- Which program should I use to write my post?
- Does that program sync with the cloud?
- Should I use all bullet points or paragraphs?
- Which picture should I use?
- Will the picture look good on Pinterest? (I think about this and I’ve never put a picture on Pinterest)
- Is my headline catchy, click worthy, or have X Steps To… in it?
- Seth Godin already said that and he used less words
- Should that be a new paragraph?
- Should I have paragraph headings for every paragraph?
- Are those H3 or H4?
- My blog needs a redesign.
- I should be thinking about SEO more.
- How can I monetize this?
- I wonder if Mike will tweet this one out?
- Is it too long?
- How many click to tweets should I include, because I love those things. (Really, I do)
- Should I do a video too? I should do more videos.
- Will I be considered more artistic if I just upload it to Vimeo instead of YouTube?
- Is my RSS email campaign to finally format correctly?
- This probably isn’t worth writing about.
- I should check my email.
Apple did a lousy job designing the latest iPhone. Yes, I just said that. It’s beautiful, functional and I love it but it’s practically designed to be dropped. Sure it’s gorgeous but it’s also slippery because of it’s rounded edges. Within minutes of owning it I knew I needed a great looking and functional case.
I searched for a great iPhone case and I found Kavaj. A company founded by two German friends who met in college and now ship great cases all around the world for a wide variety of devices.
Michael Hyatt Uses Kavaj and So Can You
I talked my Tennessee neighbor and fellow Kavaj case user Michael Hyatt into signing a congac Dallas case for an iPhone 6 to give away to a lucky winner. He’s partial to the Tokyo model as am I but I switch between the Tokyo and Dallas throughout the week.
To become eligible for the autographed iPhone 6 case use the link below to tweet about this post so others can learn about the great cases Kavaj makes. I’ll pick a winner and tell them via Twitter on Friday December 12, 2014.
All Kavaj cases are sold through Amazon and you can get a $5 coupon by signing up for their newsletter at the top of any page on their web site.
My Kavaj Reviews
Many of the links in this post are affiliate links. That means I get paid a few % when you buy something through the link. You also help feed my kids, so thanks. – Andy
If you’re into giving out your email address for everything that looks appealing or helpful like I am then you can blame Jeff Walker. He’s the internet marketing professor to the masses.
His system Product Launch Formula has fueled over $400 million in on-line purchases. He’s made over $20 Million from selling the system.
Is the system a scam?
Does he make promises that he can’t deliver on?
Here’s the good and the bad of Jeff Walker’s Product Launch Formula.
1. Jeff simplifies internet marketing
Jeff created a system that connects consumers who need help with marketers who can help them. In order to build trust with consumers marketers give potential buyers three free videos that peak the consumer’s interest and should stand alone in adding value. They’re not supposed to be a bait and switch but some use them that way. Some abuse Jeff’s system and offer three videos that offer very little actual value. The three videos combined with very specific email follow up makes up the majority of the system. It’s doable if you’re willing to learn it.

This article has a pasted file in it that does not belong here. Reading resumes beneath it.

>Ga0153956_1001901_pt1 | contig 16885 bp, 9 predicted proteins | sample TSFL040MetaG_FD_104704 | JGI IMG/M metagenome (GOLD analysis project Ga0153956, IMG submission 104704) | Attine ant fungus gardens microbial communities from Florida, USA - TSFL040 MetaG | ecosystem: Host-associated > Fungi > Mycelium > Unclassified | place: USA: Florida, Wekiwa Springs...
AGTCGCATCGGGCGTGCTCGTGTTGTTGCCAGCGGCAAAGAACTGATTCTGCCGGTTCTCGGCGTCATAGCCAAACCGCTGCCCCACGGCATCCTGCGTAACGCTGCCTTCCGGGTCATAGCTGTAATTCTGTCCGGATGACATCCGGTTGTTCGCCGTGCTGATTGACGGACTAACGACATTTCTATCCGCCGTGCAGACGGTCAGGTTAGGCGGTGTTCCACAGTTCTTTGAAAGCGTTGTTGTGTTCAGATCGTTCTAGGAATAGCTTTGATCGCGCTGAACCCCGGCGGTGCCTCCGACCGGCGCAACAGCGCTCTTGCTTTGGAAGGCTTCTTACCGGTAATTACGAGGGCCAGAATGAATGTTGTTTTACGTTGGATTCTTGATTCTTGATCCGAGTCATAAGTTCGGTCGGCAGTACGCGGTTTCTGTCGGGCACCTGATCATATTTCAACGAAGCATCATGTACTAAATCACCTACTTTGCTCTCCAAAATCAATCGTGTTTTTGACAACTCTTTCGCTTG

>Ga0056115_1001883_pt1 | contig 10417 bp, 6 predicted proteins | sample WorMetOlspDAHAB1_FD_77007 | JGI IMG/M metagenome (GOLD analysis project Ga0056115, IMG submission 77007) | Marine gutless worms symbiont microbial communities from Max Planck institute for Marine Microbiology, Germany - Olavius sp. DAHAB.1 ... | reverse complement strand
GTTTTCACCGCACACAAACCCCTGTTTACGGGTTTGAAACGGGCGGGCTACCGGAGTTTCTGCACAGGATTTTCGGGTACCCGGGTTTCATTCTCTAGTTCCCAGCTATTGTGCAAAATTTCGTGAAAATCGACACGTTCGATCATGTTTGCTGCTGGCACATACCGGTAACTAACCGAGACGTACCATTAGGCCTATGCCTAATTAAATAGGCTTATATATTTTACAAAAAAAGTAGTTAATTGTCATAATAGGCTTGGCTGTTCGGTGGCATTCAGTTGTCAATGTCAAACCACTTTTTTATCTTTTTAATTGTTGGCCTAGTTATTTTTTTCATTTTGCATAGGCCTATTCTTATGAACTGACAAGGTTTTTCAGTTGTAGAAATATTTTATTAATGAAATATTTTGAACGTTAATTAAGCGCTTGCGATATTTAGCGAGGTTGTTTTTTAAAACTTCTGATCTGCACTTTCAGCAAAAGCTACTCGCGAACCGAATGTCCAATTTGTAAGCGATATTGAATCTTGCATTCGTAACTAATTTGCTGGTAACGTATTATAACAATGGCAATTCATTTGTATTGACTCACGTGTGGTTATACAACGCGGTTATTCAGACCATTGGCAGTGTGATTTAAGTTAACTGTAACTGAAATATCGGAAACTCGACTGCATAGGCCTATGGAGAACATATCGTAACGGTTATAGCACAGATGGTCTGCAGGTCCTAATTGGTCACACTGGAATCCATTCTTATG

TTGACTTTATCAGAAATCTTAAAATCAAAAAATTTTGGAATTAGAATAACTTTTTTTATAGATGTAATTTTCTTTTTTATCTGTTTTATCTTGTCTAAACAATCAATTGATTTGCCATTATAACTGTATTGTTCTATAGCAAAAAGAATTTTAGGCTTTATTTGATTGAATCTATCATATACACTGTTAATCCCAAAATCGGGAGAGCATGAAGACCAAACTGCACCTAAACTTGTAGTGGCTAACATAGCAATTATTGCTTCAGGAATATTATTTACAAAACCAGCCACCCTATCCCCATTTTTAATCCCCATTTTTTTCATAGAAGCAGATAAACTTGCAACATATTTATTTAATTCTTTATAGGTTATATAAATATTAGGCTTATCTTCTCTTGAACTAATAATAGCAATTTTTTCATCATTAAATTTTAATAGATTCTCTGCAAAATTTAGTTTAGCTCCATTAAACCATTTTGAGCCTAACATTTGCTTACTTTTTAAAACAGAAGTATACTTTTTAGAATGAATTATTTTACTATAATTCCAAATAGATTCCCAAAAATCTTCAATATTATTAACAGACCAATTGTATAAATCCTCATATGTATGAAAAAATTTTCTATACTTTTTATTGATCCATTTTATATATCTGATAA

2. Jeff understands human behavior
Remember when we used to click on banner ads? Jeff Walker has created a system that works because he understands human behavior. Good for him. Every purchase is based on trust. The videos build trust with the consumer and Jeff knows that. He also knows that we need to be reminded to buy so that’s where the emails come in.
Consumers respond to scarcity so he teaches people how to make digital assets scarce to drive up demand. Some consider that manipulation but if what you’re selling really does help people then anything you can do to encourage them to buy is a good thing.
3. The cost of Jeff’s formula is around $2,000
Yes, that’s good news. $2,000 is a lot of money but if you pay $2,000 to learn how to make $20,000 then that’s a good deal. We don’t hesitate to send our kids to college for $80,000 but we think a marketer is scamming people because they charge $2,000 for a set of videos. I think Jeff’s course is priced appropriately if (and it’s a big if) you’ve got expertise, an audience, a team to help you execute the launch, and a great product.
The Bad News:
1. Jeff’s system is saturating the market
Consumers are going to stop opting in to these videos. Even if they trust the teacher and the content is helpful consumers are going to grow weary of this product funnel. I don’t blame Jeff for that. That’s like complaining that Apple is selling too many iPhones. That’s their job.
2. People believe Jeff’s system is all they need to succeed